By Jack Dignan
There’s not much to this movie. There isn’t any major hurdle the characters need to overcome, or any obstacle holding them back from eternal happiness. It doesn’t set itself up to change the world, or attempt to lend itself to controversial world issues. There’s nothing remarkably unique about this film, and yet, there’s a distinct charm about it that I couldn’t help but find enjoyment in. Ladies in Black is far from a must see, but this Australian drama/comedy is far from the worst film our wonderful country has produced so far this year.
Adapted from the bestselling novel by Madeline St John, Ladies in Black takes us all the way back to a popular dress shop in 1959 Sydney. Times are on the brink of change, and it’s these changes that are going to effect the lives of our central protagonists. Lisa (Angourie Rice) has taken up a summer job at the dress shop during the Christmas break, taking her mind off of her soon-to-be-revealed exam results. It’s here she meets Fay (Rachel Taylor), a young woman struggling to find love, Patty (Alison McGirr), who’s struggling with her marriage, and Magda (Julia Ormond), an immigrant who’s found herself happily settled in this strange new country.
The plot is nothing special. These characters aren’t awfully unique. And yet the story they go on, and the happiness they seek to find in this ever-changing political climate, is one of effortless delight and dazzling romance. Set over a number of months, we follow these leading ladies through a period of personal and social change, and while the politics of the whole thing does feel a little underdeveloped, ultimately leading to very little and forcing character arcs down our throat, their personal developments are interesting to watch unfold. The characters are distinct and fleshed out, most notably the young Lisa played by an ever-bubbly Angourie Rice.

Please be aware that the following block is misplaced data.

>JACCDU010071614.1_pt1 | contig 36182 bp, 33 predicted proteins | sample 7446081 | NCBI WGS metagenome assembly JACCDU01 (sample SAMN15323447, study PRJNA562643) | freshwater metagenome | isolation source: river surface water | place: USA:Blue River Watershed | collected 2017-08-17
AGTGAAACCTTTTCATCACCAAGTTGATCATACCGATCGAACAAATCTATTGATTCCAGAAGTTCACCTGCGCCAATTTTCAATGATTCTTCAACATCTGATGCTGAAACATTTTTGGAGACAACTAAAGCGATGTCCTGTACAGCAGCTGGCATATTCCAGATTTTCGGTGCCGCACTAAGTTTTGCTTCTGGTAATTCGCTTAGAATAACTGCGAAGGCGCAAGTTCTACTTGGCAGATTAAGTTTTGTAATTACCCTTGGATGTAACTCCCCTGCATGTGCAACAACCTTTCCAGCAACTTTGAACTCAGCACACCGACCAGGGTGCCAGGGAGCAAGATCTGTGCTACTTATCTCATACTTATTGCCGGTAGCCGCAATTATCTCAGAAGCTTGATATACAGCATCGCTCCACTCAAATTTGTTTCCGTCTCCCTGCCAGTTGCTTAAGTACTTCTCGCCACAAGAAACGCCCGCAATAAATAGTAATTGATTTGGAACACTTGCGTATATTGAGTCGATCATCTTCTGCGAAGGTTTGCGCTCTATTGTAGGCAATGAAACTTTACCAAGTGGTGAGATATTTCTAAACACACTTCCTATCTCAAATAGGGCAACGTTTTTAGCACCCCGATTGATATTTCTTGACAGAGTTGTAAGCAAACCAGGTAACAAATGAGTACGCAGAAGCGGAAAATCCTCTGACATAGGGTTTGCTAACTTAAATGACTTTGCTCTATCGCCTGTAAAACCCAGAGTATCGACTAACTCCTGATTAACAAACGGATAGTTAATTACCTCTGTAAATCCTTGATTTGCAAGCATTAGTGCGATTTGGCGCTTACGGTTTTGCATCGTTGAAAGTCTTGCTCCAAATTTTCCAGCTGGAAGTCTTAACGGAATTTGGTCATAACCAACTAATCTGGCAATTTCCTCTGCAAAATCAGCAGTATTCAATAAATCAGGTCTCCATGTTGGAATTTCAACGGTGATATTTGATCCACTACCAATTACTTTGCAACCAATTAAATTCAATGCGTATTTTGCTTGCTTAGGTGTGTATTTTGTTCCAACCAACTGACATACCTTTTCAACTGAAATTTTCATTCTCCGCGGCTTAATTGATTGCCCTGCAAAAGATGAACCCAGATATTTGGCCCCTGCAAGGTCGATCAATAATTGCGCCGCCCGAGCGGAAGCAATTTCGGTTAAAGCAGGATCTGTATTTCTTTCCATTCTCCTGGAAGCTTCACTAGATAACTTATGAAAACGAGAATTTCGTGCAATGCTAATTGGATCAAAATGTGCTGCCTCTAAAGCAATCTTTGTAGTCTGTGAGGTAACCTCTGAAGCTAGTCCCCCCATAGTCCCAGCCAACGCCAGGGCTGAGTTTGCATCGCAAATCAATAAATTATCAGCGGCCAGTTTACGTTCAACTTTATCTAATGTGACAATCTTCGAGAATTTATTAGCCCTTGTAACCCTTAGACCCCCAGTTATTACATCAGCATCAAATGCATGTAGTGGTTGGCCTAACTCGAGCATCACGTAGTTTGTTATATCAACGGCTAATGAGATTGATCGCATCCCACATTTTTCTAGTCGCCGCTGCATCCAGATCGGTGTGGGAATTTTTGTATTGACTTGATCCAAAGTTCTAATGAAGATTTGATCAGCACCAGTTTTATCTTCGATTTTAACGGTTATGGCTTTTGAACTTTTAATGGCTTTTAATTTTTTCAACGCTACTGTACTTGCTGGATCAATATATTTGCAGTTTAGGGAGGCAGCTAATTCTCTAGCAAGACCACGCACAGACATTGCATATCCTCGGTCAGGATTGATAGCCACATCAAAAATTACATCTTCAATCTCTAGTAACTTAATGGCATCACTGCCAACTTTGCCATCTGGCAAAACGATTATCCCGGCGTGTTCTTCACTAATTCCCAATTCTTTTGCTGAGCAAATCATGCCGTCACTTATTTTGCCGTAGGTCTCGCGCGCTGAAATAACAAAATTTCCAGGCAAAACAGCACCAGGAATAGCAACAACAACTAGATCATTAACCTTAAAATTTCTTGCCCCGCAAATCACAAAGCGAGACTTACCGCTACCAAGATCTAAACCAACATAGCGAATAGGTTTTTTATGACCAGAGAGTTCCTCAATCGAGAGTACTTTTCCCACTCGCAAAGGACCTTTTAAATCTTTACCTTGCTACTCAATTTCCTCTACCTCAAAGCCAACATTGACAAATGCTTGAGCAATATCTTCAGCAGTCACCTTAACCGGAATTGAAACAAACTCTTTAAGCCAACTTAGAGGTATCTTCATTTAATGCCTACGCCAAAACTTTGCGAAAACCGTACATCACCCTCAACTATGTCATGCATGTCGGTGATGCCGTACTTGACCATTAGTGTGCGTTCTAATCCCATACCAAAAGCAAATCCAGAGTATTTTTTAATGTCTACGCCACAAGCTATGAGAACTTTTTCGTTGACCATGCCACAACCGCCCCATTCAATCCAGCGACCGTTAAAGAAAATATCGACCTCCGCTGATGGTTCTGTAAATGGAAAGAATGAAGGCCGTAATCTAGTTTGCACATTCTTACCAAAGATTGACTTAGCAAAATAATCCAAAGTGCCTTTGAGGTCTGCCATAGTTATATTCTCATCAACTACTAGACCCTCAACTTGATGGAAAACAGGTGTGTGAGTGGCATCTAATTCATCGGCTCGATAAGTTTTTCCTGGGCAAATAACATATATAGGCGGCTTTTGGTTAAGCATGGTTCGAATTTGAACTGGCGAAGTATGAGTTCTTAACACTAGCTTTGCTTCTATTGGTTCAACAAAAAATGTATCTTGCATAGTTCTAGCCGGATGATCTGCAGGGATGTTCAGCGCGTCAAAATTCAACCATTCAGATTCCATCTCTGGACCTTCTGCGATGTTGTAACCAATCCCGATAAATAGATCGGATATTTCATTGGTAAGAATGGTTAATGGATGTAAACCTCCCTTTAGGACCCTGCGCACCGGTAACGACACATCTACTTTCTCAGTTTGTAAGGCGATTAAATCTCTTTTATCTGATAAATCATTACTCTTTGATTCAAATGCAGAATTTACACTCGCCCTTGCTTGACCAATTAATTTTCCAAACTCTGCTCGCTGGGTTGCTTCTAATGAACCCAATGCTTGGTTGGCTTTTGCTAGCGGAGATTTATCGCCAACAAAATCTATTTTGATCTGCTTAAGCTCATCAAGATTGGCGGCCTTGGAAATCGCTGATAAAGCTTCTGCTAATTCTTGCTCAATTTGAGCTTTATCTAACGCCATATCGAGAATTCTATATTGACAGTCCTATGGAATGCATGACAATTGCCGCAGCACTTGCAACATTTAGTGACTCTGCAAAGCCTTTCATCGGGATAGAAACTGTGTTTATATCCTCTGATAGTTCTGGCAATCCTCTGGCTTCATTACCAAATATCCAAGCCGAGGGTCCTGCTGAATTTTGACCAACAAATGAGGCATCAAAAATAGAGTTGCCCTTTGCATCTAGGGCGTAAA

A lot of the dialogue they’re forced to deliver does have a hamminess to it, meaning the actors struggle to make some of these lines work. Their performances, for the most part, hit all the right marks, especially McGirr’s Patty who’s the strongest of the lot, but Taylor’s delivery often feels forced and unnatural. A great deal of the blame can be shifted to the inhuman lines she’s been given, but a lot of her performance doesn’t do it any service. Susie Porter as Mrs. Miles is also notably stale, but she’s partnered with a performance from Shane Jacobson that’s as ugly as it is sweet, and Jacobson absolutely delivers. However, due to his limited, albeit memorable screen time, his arc does come out of nowhere, never earning the emotional sentiments it’s desperately seeking.
Director and co-writer Bruce Beresford certainly gets the look and feel of 1950s Sydney down pat, and his directing style works for what this film’s going for, but it’s all a little too clean for my taste. Everything’s so freshly painted and crafted that nothing ever feels lived in. Its authenticity is lost, even if the costume design is to die for, but then again, Australian period pieces seem to happen so often it’s starting to make me wonder if we just have a secret horde of old costumes the industry continues to recycle. I’d certainly believe it. But nonetheless, Ladies in Black definitely hits the mark. I came in with low expectations and left pleasantly surprised. It’s the perfect girls night out this September.
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